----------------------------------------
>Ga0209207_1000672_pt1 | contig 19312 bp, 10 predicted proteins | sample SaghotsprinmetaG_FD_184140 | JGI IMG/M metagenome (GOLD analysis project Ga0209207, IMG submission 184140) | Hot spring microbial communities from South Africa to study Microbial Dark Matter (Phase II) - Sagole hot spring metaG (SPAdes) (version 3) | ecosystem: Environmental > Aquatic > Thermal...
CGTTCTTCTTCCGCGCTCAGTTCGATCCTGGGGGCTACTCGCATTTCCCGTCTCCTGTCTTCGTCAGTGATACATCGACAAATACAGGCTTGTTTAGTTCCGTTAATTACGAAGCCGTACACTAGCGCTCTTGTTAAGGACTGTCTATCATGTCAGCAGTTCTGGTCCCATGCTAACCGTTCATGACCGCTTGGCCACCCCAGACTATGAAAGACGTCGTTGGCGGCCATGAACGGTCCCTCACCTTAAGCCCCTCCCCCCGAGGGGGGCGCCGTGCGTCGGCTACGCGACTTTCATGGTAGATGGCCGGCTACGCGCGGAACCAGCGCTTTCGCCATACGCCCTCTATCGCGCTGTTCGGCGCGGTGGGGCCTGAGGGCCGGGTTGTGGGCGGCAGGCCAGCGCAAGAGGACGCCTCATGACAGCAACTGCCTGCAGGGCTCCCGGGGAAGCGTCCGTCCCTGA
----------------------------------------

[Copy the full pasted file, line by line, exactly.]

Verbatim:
>Ga0209207_1000672_pt1 | contig 19312 bp, 10 predicted proteins | sample SaghotsprinmetaG_FD_184140 | JGI IMG/M metagenome (GOLD analysis project Ga0209207, IMG submission 184140) | Hot spring microbial communities from South Africa to study Microbial Dark Matter (Phase II) - Sagole hot spring metaG (SPAdes) (version 3) | ecosystem: Environmental > Aquatic > Thermal...
CGTTCTTCTTCCGCGCTCAGTTCGATCCTGGGGGCTACTCGCATTTCCCGTCTCCTGTCTTCGTCAGTGATACATCGACAAATACAGGCTTGTTTAGTTCCGTTAATTACGAAGCCGTACACTAGCGCTCTTGTTAAGGACTGTCTATCATGTCAGCAGTTCTGGTCCCATGCTAACCGTTCATGACCGCTTGGCCACCCCAGACTATGAAAGACGTCGTTGGCGGCCATGAACGGTCCCTCACCTTAAGCCCCTCCCCCCGAGGGGGGCGCCGTGCGTCGGCTACGCGACTTTCATGGTAGATGGCCGGCTACGCGCGGAACCAGCGCTTTCGCCATACGCCCTCTATCGCGCTGTTCGGCGCGGTGGGGCCTGAGGGCCGGGTTGTGGGCGGCAGGCCAGCGCAAGAGGACGCCTCATGACAGCAACTGCCTGCAGGGCTCCCGGGGAAGCGTCCGTCCCTGA